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Respiratory rhythm entrainment by somatic afferent stimulation
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|Title: ||Respiratory rhythm entrainment by somatic afferent stimulation|
|Authors: ||Potts, Jeffrey T.|
Rybak, Ilya A.
Paton, Julian F. R.
|Keywords: ||Respiratory Control|
Pontomedullary Respiratory Network
|Issue Date: ||23-Feb-2005|
|Publisher: ||Society for Neuroscience|
|Citation: ||Journal of Neuroscience, 25(8): pp. 1965-1978.|
|Abstract: ||Respiratory and locomotor patterns are coupled during locomotion. The objectives of this study were to (1) demonstrate that respiratory
rhythms are entrained by sensory input from somatic afferents, (2) establish whether the parabrachial nucleus mediates entrainment, (3)
examine responses of single respiratory neurons in the ventral respiratory group (VRG) to somatic afferent stimulation, and (4) use a computational
model of the pontomedullary respiratory network (Rybak et al., 2004a,b) to suggest neuronal mechanisms for entrainment.
We used an in situ preparation in young rats that retained pontomedullary respiratory circuits and spinal pathways transmitting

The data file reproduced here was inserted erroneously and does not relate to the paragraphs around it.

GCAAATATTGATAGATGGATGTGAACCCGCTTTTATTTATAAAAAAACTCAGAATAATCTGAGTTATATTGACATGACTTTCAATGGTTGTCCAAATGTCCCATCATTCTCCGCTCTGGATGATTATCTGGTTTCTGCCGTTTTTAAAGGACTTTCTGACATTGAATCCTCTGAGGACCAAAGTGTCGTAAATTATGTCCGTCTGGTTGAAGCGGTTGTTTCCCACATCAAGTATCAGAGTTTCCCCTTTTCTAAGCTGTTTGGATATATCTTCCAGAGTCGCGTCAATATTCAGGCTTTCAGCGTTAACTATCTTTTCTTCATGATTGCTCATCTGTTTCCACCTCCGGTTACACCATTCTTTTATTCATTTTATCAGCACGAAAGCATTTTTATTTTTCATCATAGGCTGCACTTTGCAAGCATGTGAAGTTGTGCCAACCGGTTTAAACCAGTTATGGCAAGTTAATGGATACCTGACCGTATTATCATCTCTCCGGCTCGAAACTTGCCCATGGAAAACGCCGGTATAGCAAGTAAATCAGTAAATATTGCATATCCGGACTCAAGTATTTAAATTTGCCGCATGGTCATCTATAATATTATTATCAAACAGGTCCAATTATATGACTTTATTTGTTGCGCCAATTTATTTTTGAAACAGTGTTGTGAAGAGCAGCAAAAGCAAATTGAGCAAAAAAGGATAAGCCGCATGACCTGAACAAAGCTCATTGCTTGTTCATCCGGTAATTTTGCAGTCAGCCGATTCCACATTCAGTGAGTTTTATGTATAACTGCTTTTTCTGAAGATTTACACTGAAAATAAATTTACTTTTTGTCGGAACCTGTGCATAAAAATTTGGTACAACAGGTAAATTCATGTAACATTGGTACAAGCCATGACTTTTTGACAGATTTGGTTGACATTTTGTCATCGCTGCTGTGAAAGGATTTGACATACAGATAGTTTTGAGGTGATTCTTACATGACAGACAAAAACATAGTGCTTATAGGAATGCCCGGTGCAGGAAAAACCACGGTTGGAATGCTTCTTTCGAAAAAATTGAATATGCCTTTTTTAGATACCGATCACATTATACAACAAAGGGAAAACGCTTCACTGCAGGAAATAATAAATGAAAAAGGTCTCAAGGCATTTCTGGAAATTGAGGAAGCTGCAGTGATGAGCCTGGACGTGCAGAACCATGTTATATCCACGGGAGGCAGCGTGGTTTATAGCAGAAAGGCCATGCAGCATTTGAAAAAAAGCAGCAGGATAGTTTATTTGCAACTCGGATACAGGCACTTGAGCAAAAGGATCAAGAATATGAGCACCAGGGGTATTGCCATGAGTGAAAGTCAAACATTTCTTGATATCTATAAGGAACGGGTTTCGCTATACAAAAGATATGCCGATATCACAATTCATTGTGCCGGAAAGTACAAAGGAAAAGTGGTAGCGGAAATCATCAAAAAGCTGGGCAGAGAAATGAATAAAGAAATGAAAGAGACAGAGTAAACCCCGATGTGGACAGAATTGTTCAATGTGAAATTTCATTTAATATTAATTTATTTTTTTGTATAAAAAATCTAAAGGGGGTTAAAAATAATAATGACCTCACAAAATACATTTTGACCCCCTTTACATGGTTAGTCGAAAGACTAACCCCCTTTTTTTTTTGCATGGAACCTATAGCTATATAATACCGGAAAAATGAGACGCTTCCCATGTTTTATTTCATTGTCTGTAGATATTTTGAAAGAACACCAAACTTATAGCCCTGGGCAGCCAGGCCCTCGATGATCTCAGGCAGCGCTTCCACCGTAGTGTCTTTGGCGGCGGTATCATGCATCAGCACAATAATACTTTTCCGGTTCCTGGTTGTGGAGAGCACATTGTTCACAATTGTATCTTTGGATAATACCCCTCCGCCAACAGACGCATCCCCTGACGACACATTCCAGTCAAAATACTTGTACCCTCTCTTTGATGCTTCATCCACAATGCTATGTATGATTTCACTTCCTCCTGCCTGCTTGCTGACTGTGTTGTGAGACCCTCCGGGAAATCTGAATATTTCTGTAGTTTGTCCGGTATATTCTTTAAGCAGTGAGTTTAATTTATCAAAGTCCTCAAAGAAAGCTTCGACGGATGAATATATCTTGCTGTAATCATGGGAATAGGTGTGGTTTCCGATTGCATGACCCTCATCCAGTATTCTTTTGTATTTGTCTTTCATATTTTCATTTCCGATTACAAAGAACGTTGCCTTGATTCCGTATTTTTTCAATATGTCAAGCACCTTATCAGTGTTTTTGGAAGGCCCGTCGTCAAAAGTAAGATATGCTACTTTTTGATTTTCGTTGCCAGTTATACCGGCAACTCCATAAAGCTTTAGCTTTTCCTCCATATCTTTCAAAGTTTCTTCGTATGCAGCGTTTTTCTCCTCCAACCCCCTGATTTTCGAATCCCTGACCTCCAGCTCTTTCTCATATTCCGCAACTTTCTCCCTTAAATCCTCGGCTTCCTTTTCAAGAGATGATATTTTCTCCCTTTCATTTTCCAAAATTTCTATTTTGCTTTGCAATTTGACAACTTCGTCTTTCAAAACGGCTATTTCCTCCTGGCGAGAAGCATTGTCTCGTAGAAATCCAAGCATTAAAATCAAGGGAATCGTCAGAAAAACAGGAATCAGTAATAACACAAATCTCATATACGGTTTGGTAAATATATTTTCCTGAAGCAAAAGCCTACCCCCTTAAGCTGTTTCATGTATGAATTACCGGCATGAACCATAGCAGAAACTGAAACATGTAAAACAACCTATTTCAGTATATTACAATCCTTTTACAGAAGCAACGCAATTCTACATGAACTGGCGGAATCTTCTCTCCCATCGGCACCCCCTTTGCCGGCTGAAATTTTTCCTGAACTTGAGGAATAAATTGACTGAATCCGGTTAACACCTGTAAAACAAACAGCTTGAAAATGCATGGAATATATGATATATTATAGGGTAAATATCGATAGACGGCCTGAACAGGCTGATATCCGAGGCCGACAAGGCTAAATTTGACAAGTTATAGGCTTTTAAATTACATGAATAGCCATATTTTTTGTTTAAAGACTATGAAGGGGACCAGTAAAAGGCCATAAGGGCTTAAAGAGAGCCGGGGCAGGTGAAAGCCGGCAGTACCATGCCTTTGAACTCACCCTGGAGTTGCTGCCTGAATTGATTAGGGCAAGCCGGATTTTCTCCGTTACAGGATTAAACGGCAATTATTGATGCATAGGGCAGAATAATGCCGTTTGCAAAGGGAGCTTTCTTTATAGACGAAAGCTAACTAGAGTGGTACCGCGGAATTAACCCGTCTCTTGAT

somatosensory input. We demonstrate that rhythmic stimulation of somatic afferents entrains respiratory rhythm on a 1:1 basis (1:1),
increasing breathing frequency up to 1.4 –2.2 times greater than spontaneous frequency. Stable entrainment occurred only when
stimuli were delivered during expiration. Reversible blockade of the lateral parabrachial nucleus eliminated entrainment. Somatic
afferent stimulation produced significant increases in the firing rate of augmenting expiratory (E2) neurons but shortened the firing
duration of postinspiratory (post-I) neurons.Acomputational model reproduced 1:1 entrainment and other experimental findings based
on the assumption that the somatic afferents initiate early onset of inspiration via activation of medullary E2 neurons. The model also
predicted that afferent stimulation evoked transient hyperpolarization of ramp-inspiratory (ramp-I) neurons. This was confirmed
experimentally by intracellular recording from ramp-I neurons. Our experimental and modeling results demonstrate that an entrainment
pathway from somatic afferents to the VRG via the lateral parabrachial nucleus causes resetting of respiratory rhythm through
excitation of E2 and consequent inhibition of post-I neurons.|
|Appears in Collections:||Faculty Research and Publications (Biomed Eng)|
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